Of course, what Jerry Brown will do with this measure is never an easy question.  You would think that he would support this measure, but there are several measures that looked set for approval that met Brown’s veto stamp.  But, if it does go through, the two measures that have already qualified will stay on the June ballot.  However, I’m sure the measures in question, a term limits reform that switches all terms to 12 years and the tobacco tax for cancer, would rather be on a November ballot.

The other big news was that the Amazon deal was also approved by the Legislature.  The deal was hammered out a few days ago and remains basically unchanged since then.

In other legislation, Jerry will also see legislation on:

  • Stopping the sale of alcohol at grocery self-checkouts.
  • An extension of the film tax credit.
  • A regulatory review bill.
  • You can find more examples at the Bee’s Capitol Alert.

    Paycheck Deception Makes Its Way Back to the Streets

    Measure being distributed is worse than previous versions

    by Brian Leubitz

    Think back to the exciting days of the 2005 special election.  Calitics was just taking shape, and the Governor was pushing a series of right-wing reforms. One of these reforms, Prop 75, intended to block unions from using a members dues for political reasons without express permission every year. That one even got a critical editorial from the website of Reason Magazin. And back in 1998, voters rejected Prop 226 which did largely the same thing.

    But it’s back again.  Unlike Democrats, Republicans have the resources and the wherewithal to fight these battles over and over again. After all, it only takes one victory, even if it is after 4 losses to come out the winner.  And the measure that is now circulating is a nasty bit of work:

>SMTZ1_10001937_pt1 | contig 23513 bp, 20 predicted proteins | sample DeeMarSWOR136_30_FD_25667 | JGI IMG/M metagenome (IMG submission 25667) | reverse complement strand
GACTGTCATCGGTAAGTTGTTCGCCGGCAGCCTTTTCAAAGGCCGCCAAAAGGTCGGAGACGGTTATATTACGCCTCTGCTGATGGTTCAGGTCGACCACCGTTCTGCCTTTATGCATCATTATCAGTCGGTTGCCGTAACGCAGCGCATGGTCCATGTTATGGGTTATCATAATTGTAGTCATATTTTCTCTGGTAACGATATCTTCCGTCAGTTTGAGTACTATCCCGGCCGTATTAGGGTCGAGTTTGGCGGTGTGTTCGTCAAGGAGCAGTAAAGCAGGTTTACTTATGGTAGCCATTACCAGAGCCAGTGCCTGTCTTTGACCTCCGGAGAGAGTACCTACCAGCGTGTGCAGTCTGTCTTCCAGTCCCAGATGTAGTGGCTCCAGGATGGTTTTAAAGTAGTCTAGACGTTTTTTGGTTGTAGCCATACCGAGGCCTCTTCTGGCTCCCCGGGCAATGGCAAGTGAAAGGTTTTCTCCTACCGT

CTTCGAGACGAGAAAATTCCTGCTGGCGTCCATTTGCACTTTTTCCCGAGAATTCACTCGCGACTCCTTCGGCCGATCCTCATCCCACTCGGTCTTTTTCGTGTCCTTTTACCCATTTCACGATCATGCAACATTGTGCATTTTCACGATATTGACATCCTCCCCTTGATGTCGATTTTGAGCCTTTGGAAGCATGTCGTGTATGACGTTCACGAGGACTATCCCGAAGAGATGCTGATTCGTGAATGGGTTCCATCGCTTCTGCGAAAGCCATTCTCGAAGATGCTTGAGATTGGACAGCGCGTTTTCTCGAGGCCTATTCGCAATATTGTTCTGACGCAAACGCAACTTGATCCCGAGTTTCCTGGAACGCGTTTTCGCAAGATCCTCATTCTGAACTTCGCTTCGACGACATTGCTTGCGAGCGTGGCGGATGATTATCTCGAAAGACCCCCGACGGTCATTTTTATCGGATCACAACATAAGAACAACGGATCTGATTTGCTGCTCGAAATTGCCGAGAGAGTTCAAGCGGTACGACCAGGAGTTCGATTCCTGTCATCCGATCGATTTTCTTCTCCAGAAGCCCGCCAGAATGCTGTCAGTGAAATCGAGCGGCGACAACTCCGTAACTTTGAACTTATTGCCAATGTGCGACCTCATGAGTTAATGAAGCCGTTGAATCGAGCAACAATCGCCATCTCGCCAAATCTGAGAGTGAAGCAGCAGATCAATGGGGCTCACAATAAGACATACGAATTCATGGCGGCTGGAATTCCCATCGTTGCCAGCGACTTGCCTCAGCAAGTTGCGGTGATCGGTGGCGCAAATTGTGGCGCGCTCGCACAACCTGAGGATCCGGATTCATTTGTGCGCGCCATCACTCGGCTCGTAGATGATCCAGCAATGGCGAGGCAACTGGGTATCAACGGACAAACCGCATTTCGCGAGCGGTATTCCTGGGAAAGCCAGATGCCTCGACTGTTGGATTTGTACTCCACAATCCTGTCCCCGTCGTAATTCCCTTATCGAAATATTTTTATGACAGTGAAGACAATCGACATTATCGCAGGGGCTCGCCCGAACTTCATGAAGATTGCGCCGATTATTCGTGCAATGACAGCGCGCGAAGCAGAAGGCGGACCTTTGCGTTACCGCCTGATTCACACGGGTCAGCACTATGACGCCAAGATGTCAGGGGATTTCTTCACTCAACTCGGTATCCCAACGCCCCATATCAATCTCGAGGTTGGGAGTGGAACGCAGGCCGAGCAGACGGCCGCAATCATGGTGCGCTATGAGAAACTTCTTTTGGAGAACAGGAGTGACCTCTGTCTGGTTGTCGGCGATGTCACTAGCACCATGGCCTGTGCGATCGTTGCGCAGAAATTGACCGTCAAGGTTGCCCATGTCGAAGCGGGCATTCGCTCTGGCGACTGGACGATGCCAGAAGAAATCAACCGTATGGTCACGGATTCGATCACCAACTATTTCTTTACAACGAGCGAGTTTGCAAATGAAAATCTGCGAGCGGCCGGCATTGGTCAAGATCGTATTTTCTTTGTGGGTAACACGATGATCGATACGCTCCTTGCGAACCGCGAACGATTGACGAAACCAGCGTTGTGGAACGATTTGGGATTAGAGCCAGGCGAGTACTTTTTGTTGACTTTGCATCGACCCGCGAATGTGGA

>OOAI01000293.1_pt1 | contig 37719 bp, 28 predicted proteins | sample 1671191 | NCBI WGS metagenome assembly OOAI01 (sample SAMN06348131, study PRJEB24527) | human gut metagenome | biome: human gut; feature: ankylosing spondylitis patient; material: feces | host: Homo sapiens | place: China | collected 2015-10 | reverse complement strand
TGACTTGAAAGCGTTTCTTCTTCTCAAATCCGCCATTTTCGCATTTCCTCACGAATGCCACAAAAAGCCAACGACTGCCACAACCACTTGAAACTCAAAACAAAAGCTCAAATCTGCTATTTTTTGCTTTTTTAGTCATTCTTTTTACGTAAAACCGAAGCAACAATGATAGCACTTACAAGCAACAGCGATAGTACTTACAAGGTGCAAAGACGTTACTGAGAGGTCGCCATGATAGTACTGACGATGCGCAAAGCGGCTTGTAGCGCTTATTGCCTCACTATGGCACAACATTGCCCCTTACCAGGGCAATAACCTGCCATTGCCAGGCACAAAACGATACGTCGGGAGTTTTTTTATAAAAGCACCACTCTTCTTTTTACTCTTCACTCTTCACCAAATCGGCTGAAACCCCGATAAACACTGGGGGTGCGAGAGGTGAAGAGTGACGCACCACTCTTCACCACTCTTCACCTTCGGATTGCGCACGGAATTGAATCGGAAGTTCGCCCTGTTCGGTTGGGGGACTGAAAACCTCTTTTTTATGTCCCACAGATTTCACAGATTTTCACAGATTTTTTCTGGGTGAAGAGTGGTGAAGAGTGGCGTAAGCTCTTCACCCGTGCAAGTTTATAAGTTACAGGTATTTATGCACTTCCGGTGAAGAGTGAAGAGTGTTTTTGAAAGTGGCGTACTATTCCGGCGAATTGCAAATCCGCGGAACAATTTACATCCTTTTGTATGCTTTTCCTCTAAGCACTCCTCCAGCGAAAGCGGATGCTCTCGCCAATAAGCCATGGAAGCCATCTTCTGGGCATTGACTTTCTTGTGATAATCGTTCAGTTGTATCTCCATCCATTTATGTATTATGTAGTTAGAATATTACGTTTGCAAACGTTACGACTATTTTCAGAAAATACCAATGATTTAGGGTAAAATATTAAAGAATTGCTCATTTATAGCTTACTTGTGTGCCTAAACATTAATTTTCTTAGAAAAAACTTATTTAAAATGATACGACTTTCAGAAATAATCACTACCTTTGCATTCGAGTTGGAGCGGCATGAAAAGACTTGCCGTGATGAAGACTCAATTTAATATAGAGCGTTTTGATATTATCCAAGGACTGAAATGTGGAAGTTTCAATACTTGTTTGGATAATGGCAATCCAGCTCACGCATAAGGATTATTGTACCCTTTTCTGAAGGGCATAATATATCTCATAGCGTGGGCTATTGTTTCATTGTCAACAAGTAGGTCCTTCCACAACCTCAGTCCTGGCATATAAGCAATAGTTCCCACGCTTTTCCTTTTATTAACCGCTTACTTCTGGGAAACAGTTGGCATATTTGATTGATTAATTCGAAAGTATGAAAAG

A proposed initiative now in circulation called the Stop Special Interest Money Now Act by its supporters, would prohibit the use of payroll-deducted funds for political projects. It would still allow union members to voluntarily contribute money to political campaigns, if they authorized it in a written form to be submitted yearly.

    Some four million unionized workers could be affected by this initiative. Corporations and contractors would also be affected by the new regulations, a key difference from earlier versions. However, the proposed initiative does go further, additionally preventing the unions and corporations themselves from contributing directly or indirectly to candidates and candidate- controlled committees.  (Capitol Weekly)

    As noted, this one goes further than Prop 75 in two ways. It totally bans union (and corporate) contributions, but it also bans the use of any dues money at all for political contributions. Sure, you can give money to a PAC, but the soliciation of those funds would be difficult, if not impossible.  And the solicitation, even from willing members, would pretty much mean that the spending would be pretty small.

    The ideal world of campaign finance would be a pure publicly funded campaign system.  But since we aren’t anywhere near there, this measure would just bring a sledgehammer to one part of the system and devastate Democratic funding for a generation.  When somebody asks you about signing a “workers protection act” be wary and step far away from that clipboard.